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Team USA opens Olympics with 7-1 thrashing of Slovakia
By Mark Lazerus
SOCHI, Russia — Russia had the megastars on offense, Canada had the incredible depth up the middle, and the United States was supposed to be the scrappy group that had to get by with hard work and great goaltending because of a lack of firepower up front.
The Americans opened preliminary play in the Olympics on Thursday with a 7-1 manhandling of Slovakia at Shayba Arena, scoring six straight goals in an emphatic and impressive second period.
“I don’t think we expected it to be that kind of game, but we kept scoring goals and it was fun to watch and fun to be a part of, too,” said Blackhawks winger Patrick Kane, who had two assists. “Good start for the team.”
Paul Stastny scored twice, Phil Kessel had a goal and two assists, James Van Riemsdyk had a goal and an assist and T.J. Oshie had two assists for the Americans.
Blowouts are hardly uncommon in the preliminary round, but Slovakia is hardly a bottom-feeder. The Slovaks were 15 minutes away from a bronze medal in 2010, and have two quality NHL goaltenders in Jaroslav Halak and Peter Budaj. And with Russia looming on Saturday, the U.S. faced a very difficult start.
Canada, by contrast, opens with Norway and Austria. And while the Russians struggled to put away tiny Slovenia 5-2 at the Bolshoy Ice Dome, just a few hundred feet across Olympic Park, the Americans had their way with a solid team.
“Slovakia’s a good team, they obviously proved that last Olympics,” Kane said. “They have pretty much everything — some forwards that can score, good defensemen, goaltending, too. We didn’t really expect the score to be like that, but it’s good for guys to chip and get some confidence.”
Through one period, the game was competitive. The United States led 1-0 as John Carlson one-timed Phil Kessel’s drop pass past Halak at 14:27, but that was it, as both teams played at a high pace.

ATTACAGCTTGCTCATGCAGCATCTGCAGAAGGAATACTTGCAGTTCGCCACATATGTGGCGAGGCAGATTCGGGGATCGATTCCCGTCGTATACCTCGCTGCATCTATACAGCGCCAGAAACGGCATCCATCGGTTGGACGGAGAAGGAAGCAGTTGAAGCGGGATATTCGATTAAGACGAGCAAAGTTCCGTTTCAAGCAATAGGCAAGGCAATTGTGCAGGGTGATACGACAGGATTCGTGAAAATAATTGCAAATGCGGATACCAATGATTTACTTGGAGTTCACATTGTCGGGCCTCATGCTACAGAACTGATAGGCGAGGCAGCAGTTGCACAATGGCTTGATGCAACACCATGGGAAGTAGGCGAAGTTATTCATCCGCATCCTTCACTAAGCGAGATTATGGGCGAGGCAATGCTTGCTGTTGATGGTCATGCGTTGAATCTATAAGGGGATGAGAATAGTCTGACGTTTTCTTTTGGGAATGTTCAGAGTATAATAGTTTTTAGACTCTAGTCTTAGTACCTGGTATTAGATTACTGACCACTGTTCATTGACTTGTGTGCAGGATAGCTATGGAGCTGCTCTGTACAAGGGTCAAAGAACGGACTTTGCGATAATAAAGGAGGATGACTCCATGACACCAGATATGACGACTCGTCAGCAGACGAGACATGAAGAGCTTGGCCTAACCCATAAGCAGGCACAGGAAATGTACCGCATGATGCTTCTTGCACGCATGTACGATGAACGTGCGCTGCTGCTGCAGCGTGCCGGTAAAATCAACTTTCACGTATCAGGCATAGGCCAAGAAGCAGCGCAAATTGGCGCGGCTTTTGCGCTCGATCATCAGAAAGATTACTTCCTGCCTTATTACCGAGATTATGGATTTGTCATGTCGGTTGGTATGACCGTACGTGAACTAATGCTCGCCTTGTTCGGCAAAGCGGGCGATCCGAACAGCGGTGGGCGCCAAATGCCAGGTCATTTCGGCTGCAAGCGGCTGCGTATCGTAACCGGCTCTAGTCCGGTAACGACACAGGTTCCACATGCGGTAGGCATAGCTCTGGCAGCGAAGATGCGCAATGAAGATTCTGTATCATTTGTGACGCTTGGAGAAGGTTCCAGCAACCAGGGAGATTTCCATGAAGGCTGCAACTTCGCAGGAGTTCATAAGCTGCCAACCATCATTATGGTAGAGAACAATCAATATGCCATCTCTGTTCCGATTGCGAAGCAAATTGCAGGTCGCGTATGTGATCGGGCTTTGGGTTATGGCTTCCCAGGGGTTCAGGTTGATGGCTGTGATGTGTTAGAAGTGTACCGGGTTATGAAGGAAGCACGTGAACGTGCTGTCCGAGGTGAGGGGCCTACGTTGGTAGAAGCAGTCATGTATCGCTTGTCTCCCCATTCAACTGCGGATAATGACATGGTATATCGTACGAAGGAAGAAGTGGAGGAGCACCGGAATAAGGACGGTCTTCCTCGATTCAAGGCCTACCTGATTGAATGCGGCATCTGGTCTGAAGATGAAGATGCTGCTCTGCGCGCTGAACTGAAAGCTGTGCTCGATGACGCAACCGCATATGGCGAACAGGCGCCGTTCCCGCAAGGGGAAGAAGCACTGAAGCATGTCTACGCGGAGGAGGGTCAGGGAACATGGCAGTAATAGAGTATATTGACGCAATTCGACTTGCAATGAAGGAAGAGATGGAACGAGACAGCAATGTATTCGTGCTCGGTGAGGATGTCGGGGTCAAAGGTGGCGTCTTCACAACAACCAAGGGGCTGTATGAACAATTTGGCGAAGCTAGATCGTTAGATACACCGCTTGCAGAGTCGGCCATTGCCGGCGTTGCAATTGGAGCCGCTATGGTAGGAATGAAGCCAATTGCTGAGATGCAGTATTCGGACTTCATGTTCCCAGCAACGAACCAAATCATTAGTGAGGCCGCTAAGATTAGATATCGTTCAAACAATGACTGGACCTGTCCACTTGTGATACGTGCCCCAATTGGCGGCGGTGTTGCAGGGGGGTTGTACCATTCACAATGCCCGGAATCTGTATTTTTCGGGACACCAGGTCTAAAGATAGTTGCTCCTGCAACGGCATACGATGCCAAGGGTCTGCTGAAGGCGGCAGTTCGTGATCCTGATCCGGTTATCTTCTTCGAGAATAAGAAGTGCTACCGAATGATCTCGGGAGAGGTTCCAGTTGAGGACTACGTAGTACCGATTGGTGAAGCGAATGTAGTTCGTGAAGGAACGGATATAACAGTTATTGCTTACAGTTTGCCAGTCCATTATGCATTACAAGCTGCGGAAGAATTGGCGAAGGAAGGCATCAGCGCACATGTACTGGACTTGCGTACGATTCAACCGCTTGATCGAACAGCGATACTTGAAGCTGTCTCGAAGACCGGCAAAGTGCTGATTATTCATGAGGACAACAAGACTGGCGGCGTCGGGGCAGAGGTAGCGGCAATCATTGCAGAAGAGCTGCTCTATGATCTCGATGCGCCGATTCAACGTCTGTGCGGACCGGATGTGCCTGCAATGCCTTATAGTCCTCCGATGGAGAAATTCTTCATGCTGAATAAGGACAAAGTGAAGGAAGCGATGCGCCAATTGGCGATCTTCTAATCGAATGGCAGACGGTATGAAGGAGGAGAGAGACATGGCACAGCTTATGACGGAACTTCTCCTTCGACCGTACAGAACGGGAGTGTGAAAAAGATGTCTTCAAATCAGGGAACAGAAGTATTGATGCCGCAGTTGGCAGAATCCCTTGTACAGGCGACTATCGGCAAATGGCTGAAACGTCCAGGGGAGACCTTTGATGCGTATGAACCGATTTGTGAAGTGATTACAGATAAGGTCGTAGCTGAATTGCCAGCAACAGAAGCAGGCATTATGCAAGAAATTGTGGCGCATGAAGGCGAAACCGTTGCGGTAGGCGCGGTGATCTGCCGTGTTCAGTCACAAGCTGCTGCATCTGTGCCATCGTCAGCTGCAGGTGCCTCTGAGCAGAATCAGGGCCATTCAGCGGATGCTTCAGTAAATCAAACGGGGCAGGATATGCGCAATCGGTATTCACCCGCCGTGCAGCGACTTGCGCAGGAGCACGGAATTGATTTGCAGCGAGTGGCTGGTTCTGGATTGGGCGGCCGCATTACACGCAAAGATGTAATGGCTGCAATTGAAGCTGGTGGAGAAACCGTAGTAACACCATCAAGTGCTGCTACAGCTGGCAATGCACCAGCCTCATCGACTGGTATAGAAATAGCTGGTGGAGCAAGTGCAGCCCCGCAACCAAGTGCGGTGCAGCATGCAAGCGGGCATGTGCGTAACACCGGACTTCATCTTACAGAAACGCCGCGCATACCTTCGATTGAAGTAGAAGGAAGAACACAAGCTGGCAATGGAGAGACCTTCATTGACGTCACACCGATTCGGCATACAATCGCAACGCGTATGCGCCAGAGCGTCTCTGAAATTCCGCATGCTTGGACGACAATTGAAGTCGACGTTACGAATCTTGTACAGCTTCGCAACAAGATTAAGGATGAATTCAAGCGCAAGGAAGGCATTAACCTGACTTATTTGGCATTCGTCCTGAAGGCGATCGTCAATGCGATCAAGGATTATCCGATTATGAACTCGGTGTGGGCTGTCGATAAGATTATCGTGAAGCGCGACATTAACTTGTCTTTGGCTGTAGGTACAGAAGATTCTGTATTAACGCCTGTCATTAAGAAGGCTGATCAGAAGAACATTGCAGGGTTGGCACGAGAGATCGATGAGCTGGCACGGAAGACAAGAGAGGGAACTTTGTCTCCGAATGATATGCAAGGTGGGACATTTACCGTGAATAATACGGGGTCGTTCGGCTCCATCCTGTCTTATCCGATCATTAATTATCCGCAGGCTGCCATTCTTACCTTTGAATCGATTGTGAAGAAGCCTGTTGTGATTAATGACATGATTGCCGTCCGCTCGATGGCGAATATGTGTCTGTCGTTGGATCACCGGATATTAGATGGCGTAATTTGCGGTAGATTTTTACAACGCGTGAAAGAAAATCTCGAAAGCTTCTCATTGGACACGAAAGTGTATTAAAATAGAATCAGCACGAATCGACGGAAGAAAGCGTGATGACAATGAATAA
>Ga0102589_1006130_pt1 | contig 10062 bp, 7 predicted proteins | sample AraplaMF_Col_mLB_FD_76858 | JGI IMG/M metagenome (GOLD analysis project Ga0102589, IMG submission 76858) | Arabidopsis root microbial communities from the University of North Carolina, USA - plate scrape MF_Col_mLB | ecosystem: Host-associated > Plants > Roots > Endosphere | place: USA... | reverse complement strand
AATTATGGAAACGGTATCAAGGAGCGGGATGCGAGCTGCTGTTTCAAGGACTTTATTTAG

Then, the Slovaks caught a break, tying the game despite being offsides. Marian Hossa even seemed to stop, waiting for a whistle as his teammates tried to get back onside, but no whistle came, so he fed Tomas Tatar, who beat Jonathan Quick to tie it at 1-1 just 24 seconds into the second period.
That seemed to wake up the Americans.
“We played a pretty simple and pretty good first period, but the second after we scored the tying goal — I don’t know what happened,” Hossa said. “All of a sudden they were all over us. And we didn’t play well defensively.”
The U.S. got goals by Ryan Kesler (a one-timer of a Kane pass) and Stastny within two minutes of Tatar’s equalizer Then the floodgates opened. David Backes scored in a goalmouth scrum, Stastny tapped in a cross-ice pass, Kessel tipped in a Van Riemsdyk pass, and Dustin Brown kicked the extra point to make it 7-1 Team USA through two periods.
“You’re always nervous starting a tournament,” U.S. captain Zach Parise said. “Once we got our second goal, we moved up several gears.”
Halak was pulled in favor of Budaj after giving up five goals in 25 shots, but he was hung out to dry by his defense time and again.
“Tough loss, obviously,” Hossa said. “It’s not how we wanted to enter the tournament. We knew we were facing one of the favorites.”
Next up for the Americans: Russia, in the most anticipated game of the preliminary round.
“We had to take care of this, so I haven’t thought tons about it,” David Backes said. “But we know that this is their home country, they’ve been getting a lot of attention, they’ve got a lot of firepower, and there will be no need for motivation on their side. We’ll need to match that.”